Sources inside the companies gave the global production numbers: 100K plug-ins (incl. the PHEVs) globally for both companies together in 2018, of which the e-Niro and Kona EV are ~20K each. Norway alone has 7K orders already…
https://insideevs.com/hyundai-kia-increase-production-niro-kona-electric-suvs/
Note the Ioniq BEV has a year-long waiting list in Europe, and every other cheaper-than-the-I-Pace isn’t much better: 6-10 months.
The reason Europe is prioritized over the USA, I suspect is because:
1) US car prices are in general cheaper, making it harder for EVs to compete;
2) Fuel is much cheaper in US
3) Charging networks are better in Europe
4) The US isn’t a leading EV market in terms of market penetration. In the US, EVs have to compete with the bizarre American taste in personal vehicles (pickups, large SUVs) even for daily use.

antrik

The obvious reason is that fleet emission standards are stricter in Europe, and thus Hyundai/Kia have to sell a non-trivial number of EVs to meet these. (Though still not nearly enough to meet customer demand…)

Dan

US commuting distance is longest.

wavelet

If you mean strictly “commuting to work”, maybe although not necessarily; many more Europeans percent-wise commute using mass transit. However, the average daily distance driven is _not_ significantly larger in the US — that’s a common misconception.

Nonbiker

No.

David Cary

And even if it were, are you making the argument that a large percentage of people commute too far for these car’s ranges? Or are you saying that a pickup is more comfortable for a large commute? Or that an SUV is? The space might be appealing but they aren’t really that big – just bulky.

Rolando

The EU has set CO2 emission standards, now the EU parliament is haggling for approval to limit emission to 95g CO2 per km with a 15% reduction until 2025 and 35% reduction by 2030 for the fleet of sold cars.

As EV’s are reducing this by a large margin, just selling a few % BEV and PHEV will significant reduce the fleet CO2 emission, so for car manufacturers is it cheaper to sell an EV at a loss of 3-5k Euros per unit when the CO2 penalty for 10 ICE cars is costing more than that amount.
So Big-Auto is just doing enough to avoid the EU penalty payments by selling only the exact number of BEV and PHEV to optimize the penalty versus losses of the EV’s sold and not a single unit more. The nice long range EV’s Kona/Niro are just specified and priced to attract enough buyers for this target.

antrik

To clarify, the 95 g target (for 2019 or 2020 IIRC) has been fixed years ago; it’s just the 2025 and 2030 reductions that are being haggled right now.

Will

Yay yah

MaartenV NL

Sales costs in Europe are lower.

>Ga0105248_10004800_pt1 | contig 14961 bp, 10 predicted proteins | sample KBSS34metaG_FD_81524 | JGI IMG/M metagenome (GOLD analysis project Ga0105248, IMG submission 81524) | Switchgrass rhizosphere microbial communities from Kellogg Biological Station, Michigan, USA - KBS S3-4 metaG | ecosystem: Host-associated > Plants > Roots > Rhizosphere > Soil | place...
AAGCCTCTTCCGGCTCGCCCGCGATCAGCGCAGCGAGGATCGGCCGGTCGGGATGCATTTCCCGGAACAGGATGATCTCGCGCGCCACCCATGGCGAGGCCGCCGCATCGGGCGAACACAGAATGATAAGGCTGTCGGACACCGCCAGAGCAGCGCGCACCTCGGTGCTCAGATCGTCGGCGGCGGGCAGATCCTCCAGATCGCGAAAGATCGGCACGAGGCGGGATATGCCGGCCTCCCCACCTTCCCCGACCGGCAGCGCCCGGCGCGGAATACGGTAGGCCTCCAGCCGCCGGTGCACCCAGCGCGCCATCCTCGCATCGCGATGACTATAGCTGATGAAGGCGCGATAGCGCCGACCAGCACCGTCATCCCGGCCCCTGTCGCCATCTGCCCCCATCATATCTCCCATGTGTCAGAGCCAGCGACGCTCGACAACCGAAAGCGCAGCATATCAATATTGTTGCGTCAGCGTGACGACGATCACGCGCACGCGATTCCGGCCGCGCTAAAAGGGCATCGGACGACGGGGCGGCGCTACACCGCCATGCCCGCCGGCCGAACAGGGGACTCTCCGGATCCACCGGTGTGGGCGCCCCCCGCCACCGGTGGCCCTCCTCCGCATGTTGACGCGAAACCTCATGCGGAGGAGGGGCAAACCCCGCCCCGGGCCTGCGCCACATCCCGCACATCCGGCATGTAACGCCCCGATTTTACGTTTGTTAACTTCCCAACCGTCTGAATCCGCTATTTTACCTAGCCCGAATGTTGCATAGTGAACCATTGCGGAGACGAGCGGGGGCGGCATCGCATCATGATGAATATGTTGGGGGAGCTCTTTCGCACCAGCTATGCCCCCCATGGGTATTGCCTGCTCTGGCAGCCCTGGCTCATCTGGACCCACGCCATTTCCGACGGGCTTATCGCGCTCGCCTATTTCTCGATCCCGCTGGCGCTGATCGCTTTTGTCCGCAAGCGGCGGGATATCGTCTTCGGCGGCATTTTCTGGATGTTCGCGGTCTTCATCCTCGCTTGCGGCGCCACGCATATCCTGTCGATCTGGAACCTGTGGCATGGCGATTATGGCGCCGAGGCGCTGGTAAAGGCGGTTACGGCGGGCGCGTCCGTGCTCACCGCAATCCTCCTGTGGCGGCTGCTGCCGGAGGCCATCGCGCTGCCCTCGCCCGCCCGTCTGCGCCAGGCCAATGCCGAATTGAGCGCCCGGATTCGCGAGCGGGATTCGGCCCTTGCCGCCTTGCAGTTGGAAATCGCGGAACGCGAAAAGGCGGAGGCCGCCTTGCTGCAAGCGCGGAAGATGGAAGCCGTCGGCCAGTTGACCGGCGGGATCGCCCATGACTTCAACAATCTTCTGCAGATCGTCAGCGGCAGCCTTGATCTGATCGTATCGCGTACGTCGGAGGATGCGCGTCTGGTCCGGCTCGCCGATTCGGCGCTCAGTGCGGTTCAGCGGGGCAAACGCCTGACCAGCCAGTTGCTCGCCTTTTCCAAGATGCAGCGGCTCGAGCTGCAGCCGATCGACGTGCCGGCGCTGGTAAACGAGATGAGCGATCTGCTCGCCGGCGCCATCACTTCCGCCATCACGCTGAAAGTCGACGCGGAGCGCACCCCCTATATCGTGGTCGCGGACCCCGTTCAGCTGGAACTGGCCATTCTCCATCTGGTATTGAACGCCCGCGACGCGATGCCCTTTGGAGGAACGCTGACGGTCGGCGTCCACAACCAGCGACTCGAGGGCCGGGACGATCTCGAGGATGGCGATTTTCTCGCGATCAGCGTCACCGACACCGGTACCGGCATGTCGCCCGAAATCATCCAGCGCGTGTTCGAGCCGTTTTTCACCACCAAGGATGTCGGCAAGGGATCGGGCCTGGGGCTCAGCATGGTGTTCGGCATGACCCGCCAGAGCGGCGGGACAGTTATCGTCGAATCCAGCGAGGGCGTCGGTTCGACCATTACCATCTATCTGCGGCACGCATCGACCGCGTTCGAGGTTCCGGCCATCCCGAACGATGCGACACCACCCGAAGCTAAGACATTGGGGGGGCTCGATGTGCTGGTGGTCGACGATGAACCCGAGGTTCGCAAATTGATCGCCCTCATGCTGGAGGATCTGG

Sales channel in Europe works better.
Sales margins in Europe are better.
Sales risks in Europe are lower.
When production constraint, most profitable markets get priority.

Joiicordero
There is nothing “bizarre” about us Americans liking more comfortable, capable vehicles. The primary reason that electric vehicles have not taken off in the US the way they have in other markets is that a lot of Americans don’t like the idea of $35,000 or more for a 4 passenger hatchback that can barely go 200 miles (real world mileage) without you having to worry about plugging it in, and sitting for half an hour to an hour while it charges. Most people in this country want their money’s worth, and the fact of the matter is I can go get a roughly 40 mile per gallon Corolla Hatchback for $17,000, and even a Prius for under $26,000. So why the hell would I bother shelling out $40,000 for a car that has less capability, less comfort, less practicality, and less room, than a cheaper counterpart? The only people really interested in electric cars in America are those that are like it as a fad, or like the performance / exclusiveness that an electric car provides. And whether everyone agrees with there or not, that has not been the predominant market in America. When electric cars start having higher ranges,… Read more »
the dane

I don’t see any Tesla model 3 around here in Europe, or Asia. It takes time get the EV’s out in quantities that meet demand, if making a profit while doing so is of any importance. As long as EV’s are costly to manufacture, no company will provide their budget friendly models in large quantities. Wait 5-10 years, and battery technology will have matured enough to make $25k models a reality.

Tech01x

Tesla is ramping Model 3 production beyond 200,000/year. Hyundai is making 20,000 Kona EVs a year. That’s 17.1 GWh of batteries versus 1.1 GWh of batteries. There’s a slight difference in effort there. By the time Tesla is shipping to Europe at the beginning of next year, they should be over 250,000/year or over 20 GWh of cells. Sometime next year, they will be using over 35 GWh of cells. That’s more cell capacity than LG Chem, Samsung SDI, and SKI put together.

Nonbiker

The difference is that Tesla doesn’t care about being profitable. It’s a religion. I’m not saying it’s wrong. They are changing the world.

Marshal G

Not true and you know it. They were focused on building out their infrastructure first, then profitability will come. Your tired FUD talking point has less than a month left.

Unplugged

You appear to be ignoring the rather well known fact that Tesla is on target to build more than 200,000 EVs a year. I find it preposterous to suggest that these poor, poor automakers can’t afford to build 30,000 EVs. Wah, wah, poor traditional automakers are allowing a new automaker to build cars because they can’t afford to.